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Disputes

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Litigation

When parties end up in civil disputes in New Zealand resort is invariably had to the Court process. This involves at the most modest level resort to the Disputes Tribunal. This has a jurisdiction at present of $7,500.00 and lawyers are not permitted to appear in the Tribunal. This Tribunal does not actually administer law in the strict sense but rather administers a form of justice between the parties.

At the lowest level in the formal Court structure is the District Court. It has jurisdiction for all civil disputes up to the sum of $200,000.00. It is wise for parties involved in a dispute before the District Court to be represented by lawyers and this of course applies for all higher Courts as well.

The next Court up the structure is the High Court. It has original jurisdiction in various areas but otherwise exercises an appeal jurisdiction from the District Court.

At the top of the hierarchy within New Zealand is the Court of Appeal which generally sits in Wellington. It hears appeals from the High Court.

In certain circumstances there is the opportunity of a further appeal to the Privy Council which is located in London. This naturally occurs very rarely.

Civil disputes of all kinds are dealt with by this Court structure. The only ones not dealt with are those that come within other specific jurisdiction such as the Employment Tribunal or the Motor Vehicle Dealers Institute etc.

Generally the method of commencing a claim before the Courts is by way of Statement of Claim which when served upon the opposition requires a Statement of Defence to be filed within 30 days. After this various procedural steps come into force such as the obligation to give discovery of all documents in ones possession. Once these procedural steps have been disposed of the matter will then go to a hearing before a Judge.

If you wish to know more about the litigation process in New Zealand please contact:

Contact:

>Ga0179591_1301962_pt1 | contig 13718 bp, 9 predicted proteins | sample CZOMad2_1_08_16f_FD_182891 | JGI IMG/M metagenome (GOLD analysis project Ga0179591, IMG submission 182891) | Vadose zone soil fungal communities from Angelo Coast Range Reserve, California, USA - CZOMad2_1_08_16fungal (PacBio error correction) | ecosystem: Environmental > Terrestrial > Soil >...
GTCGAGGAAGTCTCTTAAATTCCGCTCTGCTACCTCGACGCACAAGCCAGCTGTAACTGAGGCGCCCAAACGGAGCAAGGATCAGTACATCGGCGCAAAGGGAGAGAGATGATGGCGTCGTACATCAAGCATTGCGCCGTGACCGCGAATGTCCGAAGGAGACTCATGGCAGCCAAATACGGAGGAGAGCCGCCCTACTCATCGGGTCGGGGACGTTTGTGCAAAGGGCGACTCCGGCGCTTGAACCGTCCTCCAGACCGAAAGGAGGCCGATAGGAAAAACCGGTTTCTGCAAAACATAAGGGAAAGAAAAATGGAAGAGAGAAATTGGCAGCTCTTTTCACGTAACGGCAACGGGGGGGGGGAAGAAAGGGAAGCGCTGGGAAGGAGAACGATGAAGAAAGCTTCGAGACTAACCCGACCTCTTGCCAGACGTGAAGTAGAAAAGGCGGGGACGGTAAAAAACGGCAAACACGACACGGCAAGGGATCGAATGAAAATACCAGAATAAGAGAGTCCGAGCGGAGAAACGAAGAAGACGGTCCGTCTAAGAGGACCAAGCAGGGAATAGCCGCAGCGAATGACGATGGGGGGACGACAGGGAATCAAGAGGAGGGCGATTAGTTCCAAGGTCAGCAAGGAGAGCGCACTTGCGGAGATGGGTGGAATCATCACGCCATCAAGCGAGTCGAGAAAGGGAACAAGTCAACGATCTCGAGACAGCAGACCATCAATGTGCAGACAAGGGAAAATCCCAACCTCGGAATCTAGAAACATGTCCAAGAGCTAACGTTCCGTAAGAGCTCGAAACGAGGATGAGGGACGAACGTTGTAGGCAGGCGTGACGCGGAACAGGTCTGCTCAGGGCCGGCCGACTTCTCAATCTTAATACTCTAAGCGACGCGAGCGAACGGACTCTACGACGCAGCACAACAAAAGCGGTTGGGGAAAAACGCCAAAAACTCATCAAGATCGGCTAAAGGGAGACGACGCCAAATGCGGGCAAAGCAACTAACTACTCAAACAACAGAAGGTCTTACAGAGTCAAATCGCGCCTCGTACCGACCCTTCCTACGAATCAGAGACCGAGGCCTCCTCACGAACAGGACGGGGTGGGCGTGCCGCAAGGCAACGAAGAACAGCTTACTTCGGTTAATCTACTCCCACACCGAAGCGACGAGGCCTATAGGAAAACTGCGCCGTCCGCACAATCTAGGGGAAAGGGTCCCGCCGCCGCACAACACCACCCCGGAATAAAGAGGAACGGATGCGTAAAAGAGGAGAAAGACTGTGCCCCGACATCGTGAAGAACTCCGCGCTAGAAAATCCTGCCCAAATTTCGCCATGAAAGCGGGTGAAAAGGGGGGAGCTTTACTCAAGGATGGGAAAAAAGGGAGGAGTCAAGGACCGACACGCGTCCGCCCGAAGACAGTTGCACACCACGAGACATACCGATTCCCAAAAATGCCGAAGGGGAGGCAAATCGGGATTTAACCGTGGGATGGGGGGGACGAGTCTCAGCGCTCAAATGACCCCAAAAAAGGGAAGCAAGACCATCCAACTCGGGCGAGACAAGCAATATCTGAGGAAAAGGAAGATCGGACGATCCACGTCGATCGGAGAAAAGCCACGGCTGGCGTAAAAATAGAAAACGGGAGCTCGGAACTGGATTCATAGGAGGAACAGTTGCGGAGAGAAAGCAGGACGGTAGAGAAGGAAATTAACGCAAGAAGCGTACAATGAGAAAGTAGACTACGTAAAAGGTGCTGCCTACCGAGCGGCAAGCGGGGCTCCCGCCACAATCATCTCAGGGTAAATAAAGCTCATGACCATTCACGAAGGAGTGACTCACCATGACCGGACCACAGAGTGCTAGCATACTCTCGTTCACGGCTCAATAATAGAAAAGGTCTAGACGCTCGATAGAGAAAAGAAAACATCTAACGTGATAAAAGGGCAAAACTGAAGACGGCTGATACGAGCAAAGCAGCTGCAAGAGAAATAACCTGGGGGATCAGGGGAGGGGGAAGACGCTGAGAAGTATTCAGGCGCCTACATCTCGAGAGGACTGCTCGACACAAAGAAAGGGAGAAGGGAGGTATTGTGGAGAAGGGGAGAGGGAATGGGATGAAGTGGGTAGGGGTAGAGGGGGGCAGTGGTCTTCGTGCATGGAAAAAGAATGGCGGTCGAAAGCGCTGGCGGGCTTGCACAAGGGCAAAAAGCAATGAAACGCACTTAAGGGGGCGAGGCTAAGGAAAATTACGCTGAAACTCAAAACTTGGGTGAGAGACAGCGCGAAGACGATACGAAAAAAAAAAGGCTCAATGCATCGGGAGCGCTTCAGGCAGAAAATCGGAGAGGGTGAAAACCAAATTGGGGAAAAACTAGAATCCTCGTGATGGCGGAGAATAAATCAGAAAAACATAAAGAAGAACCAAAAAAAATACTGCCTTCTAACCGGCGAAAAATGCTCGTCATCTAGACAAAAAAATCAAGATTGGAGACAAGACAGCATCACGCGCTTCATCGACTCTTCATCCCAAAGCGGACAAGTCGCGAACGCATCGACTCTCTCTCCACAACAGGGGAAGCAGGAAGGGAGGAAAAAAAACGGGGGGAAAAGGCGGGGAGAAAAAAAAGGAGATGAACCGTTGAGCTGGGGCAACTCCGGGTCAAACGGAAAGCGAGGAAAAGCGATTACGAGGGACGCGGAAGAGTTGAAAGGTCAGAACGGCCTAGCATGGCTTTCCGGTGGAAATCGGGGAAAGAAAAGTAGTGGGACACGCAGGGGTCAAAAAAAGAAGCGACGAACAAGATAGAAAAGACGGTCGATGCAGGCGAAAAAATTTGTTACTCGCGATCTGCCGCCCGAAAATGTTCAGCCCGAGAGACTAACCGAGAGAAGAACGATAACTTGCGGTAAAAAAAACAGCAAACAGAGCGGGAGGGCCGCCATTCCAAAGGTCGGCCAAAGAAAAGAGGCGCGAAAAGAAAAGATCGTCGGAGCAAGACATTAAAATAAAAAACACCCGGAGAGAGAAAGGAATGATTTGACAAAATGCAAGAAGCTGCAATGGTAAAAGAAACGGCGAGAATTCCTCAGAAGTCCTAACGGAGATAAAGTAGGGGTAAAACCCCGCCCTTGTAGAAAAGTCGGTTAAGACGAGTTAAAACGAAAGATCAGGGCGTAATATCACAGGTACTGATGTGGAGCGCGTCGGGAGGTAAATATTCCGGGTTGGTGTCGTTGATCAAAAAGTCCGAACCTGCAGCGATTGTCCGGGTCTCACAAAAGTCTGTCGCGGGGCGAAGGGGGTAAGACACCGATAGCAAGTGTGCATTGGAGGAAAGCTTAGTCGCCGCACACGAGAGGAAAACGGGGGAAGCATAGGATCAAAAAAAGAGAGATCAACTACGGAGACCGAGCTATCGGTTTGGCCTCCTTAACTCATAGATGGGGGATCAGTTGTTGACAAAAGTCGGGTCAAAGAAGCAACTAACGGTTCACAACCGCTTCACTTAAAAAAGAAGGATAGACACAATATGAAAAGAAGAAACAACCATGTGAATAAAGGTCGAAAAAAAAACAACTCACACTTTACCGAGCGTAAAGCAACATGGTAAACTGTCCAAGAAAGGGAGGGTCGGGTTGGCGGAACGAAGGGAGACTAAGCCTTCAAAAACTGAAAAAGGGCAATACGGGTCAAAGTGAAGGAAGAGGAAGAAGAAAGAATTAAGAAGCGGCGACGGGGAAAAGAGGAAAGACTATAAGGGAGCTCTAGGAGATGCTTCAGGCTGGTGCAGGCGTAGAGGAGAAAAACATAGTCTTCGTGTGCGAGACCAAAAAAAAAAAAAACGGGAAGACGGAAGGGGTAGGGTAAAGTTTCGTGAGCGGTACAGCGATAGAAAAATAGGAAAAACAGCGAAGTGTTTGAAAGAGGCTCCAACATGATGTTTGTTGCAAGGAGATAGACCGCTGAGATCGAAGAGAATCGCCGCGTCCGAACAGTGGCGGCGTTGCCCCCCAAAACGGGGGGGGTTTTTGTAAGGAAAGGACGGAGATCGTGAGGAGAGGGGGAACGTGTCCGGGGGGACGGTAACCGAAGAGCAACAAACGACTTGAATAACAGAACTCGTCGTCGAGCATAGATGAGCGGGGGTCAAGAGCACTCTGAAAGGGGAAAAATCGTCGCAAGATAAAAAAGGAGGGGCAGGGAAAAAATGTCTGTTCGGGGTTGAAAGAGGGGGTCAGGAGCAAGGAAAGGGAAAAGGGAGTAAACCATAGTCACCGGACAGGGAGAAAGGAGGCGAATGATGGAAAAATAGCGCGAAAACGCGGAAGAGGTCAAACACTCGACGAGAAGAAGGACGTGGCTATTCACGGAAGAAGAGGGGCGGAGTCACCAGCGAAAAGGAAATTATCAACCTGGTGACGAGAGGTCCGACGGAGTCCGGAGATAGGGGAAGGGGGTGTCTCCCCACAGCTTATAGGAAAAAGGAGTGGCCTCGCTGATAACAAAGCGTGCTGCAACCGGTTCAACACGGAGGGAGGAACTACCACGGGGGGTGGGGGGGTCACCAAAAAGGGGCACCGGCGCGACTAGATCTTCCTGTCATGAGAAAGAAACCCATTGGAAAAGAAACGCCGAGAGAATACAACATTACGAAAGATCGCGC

Dunedin:

Frazer Barton Jenny Beck

Christchurch:

Glenda Murphy

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Alternative Dispute Resolution

Traditionally of course the role of lawyers has been one of acting as advocates for the purpose of conducting litigation through the Courts. In recent times people have become increasingly aware of problems associated with this process. Problems involve extensive delays, heavy costs outcomes over which the parties have little control and outcomes which are not always practical in the circumstances.

An alternative approach which is being taken now is to offer the option of going to mediation rather than litigation. This of course requires both parties to the dispute having the will to resolve that dispute by agreement. This can be a real challenge on occasions because simple disputes of course are generally resolved long before lawyers become involved. By the time lawyers are involved positions have hardened and there is often little option but to go to a Court and have a Judge adjudicate on the issue.

If however there is a will to reach some form of agreed settlement a trained mediator can be appointed by the parties and a formal mediation can take place. The advantage of this is that it gives the parties the ability to come up with a solution which can be the result of lateral thinking. This can mean that both parties can in fact have a degree of satisfaction with the outcome rather than it being all one way or the other.

There are a number of lawyers at Caudwells that have been trained to act as advocates for mediations and who have also been trained to act as mediators. If you require any further information please contact:

Contact:

Frazer Barton Jenny Beck

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Insolvency